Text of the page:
HST 141                                                                                                                                  Dr. Kerns


The Unfinished Nation: Chapter 4: The Empire in Transition


Chapter 4 Main Themes:


  1. The growing enmity between the British and French in North America, culminating in the Seven Years' War.


  1. The consequences of the Seven Years' War in driving further wedges between England and the people of the colonies.


  1. The policies taken by Parliament in the 1760's and 1770's that served to incite resistance and rebellion in British North America.


  1. The varied responses to English policies made by colonial leaders, and the growing cooperation among the thirteen colonies.


  1. The outbreak of military hostilities between England and the colonies in Lexington and Concord, and the start of America's War of Independence.



A thorough study of Chapter 4 should enable the student to understand:


  • The primary reasons for the growth of the differences between colonial Americans and the British government in the years leading up to the Revolution.


  • The growing conflict between the English, the French, and the Iroquois Confederacy, culminating in the Seven Years' War.


  • The three distinct phases of the Seven Years' War, and their implications for the colonies of British North America.


  • The effects of the war on the American colonists and on the status of the colonies within the British Empire.


  • The options available to the British for dealing with the colonies in 1763, and the reasons for adopting the policies that they chose to implement.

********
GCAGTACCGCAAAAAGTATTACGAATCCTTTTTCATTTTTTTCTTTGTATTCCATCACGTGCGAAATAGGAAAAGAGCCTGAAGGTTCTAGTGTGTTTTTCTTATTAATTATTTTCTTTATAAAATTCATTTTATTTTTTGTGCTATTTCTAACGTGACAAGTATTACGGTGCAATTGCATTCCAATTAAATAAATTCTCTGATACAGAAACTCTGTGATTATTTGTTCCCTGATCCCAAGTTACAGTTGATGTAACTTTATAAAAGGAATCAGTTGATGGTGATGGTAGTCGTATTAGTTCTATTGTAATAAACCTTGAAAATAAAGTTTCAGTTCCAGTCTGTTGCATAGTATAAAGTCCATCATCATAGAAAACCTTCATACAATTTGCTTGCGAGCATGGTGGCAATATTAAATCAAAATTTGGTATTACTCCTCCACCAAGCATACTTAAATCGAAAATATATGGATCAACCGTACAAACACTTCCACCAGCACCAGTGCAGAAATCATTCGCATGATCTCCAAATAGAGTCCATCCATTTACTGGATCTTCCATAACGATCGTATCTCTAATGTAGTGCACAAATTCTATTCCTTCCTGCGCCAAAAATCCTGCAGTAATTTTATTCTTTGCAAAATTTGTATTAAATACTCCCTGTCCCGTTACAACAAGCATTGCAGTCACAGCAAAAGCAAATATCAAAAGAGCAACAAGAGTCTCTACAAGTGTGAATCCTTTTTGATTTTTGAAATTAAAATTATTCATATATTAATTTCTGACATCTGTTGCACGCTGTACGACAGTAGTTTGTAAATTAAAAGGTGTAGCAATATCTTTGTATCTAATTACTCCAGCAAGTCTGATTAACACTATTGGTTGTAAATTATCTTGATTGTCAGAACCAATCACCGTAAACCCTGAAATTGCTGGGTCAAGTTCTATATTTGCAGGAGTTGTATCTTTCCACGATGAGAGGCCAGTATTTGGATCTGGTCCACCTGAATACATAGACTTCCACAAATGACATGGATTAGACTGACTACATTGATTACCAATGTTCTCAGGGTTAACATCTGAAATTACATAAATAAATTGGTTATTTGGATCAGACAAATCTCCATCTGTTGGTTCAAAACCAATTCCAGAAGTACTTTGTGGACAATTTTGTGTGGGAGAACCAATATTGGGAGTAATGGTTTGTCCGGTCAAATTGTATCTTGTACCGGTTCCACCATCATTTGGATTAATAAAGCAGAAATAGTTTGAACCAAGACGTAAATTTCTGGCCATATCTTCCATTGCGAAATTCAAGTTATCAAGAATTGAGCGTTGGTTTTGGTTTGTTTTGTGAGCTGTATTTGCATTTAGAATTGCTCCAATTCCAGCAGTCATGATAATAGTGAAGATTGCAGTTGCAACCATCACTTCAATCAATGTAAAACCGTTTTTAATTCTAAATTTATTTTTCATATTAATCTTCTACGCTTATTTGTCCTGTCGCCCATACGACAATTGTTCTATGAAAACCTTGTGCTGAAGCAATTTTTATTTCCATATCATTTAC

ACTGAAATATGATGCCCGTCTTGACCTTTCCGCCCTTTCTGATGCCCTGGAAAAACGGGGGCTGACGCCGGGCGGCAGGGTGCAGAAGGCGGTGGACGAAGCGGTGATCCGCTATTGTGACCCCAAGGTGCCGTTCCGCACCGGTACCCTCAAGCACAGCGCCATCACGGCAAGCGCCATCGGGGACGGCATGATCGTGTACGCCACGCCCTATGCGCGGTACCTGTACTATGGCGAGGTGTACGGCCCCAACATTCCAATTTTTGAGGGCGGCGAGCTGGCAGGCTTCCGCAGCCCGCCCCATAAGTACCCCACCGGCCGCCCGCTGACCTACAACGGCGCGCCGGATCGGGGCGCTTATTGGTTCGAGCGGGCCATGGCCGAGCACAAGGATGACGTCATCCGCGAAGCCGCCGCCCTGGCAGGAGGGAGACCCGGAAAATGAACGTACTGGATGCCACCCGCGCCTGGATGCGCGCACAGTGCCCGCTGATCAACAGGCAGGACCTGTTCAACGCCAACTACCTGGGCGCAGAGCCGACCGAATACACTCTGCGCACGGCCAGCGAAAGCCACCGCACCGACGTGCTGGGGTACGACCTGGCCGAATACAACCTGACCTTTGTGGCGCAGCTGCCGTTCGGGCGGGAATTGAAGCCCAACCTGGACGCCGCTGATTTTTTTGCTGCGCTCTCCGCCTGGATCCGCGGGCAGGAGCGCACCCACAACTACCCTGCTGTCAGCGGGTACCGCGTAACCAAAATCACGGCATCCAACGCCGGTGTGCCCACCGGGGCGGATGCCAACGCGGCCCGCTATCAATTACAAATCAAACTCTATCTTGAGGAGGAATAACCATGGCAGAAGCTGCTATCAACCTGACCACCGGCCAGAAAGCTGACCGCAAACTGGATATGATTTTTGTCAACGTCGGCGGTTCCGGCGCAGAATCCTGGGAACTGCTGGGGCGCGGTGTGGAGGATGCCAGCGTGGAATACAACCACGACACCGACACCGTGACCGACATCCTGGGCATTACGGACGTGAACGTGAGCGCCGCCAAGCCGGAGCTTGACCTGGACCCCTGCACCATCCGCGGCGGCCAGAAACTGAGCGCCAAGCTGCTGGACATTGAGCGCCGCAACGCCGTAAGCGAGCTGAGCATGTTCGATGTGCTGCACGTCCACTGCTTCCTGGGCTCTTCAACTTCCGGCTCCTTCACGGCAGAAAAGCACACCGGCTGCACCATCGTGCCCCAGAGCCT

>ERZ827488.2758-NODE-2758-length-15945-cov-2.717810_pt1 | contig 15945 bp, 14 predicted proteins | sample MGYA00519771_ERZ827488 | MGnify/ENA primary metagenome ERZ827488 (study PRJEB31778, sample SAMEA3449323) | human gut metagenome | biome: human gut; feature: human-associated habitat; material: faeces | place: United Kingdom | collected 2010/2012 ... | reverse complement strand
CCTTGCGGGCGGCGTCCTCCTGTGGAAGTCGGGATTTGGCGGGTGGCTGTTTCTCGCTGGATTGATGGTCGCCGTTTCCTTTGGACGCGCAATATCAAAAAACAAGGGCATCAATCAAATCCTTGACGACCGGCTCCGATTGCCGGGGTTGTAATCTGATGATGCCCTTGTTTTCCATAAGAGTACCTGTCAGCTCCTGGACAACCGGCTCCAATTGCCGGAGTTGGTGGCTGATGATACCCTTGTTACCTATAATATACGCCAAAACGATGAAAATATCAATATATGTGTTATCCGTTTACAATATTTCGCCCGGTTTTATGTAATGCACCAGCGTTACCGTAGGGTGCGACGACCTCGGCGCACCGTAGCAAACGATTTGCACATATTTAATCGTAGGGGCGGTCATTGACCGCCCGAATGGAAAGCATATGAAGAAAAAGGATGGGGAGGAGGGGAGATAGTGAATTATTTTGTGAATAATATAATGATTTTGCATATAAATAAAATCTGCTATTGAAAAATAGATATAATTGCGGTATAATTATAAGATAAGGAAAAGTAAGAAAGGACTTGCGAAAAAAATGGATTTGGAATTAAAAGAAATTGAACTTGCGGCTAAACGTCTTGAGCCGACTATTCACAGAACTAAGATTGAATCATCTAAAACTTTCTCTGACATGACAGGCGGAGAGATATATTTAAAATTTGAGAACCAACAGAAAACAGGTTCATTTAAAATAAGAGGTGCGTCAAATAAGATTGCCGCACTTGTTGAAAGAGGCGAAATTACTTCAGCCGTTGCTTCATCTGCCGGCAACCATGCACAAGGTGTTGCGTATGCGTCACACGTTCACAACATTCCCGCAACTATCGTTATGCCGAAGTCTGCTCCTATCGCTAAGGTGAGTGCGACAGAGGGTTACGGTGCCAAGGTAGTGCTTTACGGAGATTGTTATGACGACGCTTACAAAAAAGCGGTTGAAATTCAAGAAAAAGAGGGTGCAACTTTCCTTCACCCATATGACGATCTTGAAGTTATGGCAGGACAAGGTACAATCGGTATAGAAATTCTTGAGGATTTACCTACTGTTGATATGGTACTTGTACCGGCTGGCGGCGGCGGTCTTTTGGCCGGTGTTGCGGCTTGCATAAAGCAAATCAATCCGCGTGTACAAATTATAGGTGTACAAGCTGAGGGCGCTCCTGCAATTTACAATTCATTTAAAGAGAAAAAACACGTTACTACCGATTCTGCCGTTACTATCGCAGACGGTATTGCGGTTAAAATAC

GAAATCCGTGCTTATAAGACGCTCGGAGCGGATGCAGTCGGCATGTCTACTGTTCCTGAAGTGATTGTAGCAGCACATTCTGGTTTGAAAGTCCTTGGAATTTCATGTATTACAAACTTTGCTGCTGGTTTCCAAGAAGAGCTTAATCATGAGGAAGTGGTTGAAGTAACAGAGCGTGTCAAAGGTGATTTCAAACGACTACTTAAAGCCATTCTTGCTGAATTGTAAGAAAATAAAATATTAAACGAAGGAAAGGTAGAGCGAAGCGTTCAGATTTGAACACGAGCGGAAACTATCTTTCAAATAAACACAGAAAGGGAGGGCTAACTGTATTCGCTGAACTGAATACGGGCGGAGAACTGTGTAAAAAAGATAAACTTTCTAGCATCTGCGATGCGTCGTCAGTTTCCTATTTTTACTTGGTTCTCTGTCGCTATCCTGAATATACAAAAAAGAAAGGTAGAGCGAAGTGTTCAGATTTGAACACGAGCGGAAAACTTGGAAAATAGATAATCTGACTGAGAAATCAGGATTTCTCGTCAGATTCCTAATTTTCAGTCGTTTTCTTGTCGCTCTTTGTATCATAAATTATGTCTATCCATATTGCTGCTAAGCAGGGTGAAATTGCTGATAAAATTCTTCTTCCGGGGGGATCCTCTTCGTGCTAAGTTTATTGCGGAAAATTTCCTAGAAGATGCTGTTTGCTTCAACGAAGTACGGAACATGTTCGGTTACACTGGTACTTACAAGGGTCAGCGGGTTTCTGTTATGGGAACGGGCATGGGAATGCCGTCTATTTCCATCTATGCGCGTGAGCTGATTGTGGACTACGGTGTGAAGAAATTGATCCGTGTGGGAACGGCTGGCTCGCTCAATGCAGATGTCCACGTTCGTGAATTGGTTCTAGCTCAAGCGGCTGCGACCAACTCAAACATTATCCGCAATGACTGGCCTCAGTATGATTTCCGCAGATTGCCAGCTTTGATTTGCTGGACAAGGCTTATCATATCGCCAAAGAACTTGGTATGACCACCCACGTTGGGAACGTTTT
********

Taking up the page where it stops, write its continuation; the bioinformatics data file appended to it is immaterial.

• The importance of the series of crises from the Sugar Act through the Coercive Acts, and how each crisis changed colonial attitudes toward the mother country.


  • The change in American attitudes toward Parliament, the English constitution, and the king that resulted from the policies of George Grenville, Charles Townshend, and Lord North.


  • The meaning and significance of such slogans as "No taxation without representation."


  • The significance and accomplishments of the First Continental Congress.


  • The events of Lexington and Concord and the beginnings of the American Revolution.





Commonwealth   A political body governed by its own elected representatives.


Democracy   A system of government in which the ultimate power to govern resides with the people, and they exercise that power directly. Although not the prevailing system in colonial America (it is actually viewed with horror by colonial elites), elements of democracy were found in such institutions as church covenants and town meetings.


Federation   A union of sovereign powers in which each unit retains the power to control its own local affairs.


Imperialism   The policy of extending a nation's sovereignty to include possessions beyond the boundaries of the nation (colonies). In the seventeenth and eighteenth centuries, this was directly associated with mercantilism.


Loyalists (Tories)   Americans who, for many and varied reasons, remained loyal to the king and were called Tories by American Whigs. The name Tory came from the English political faction that supported the king and was less willing to see Parliament (especially the House of Commons) rise to power. American Tories rejected this classification, calling themselves Loyalists instead. In fact, some Loyalists argued that the real threat to liberty was not the king and Parliament, but groups, such as the Sons of Liberty, that carried out their programs through threats and violence. By opposing such people, the Loyalists contended, they were the ones who stood firm against arbitrary rule and for representative government--in short, that they were the true Whigs.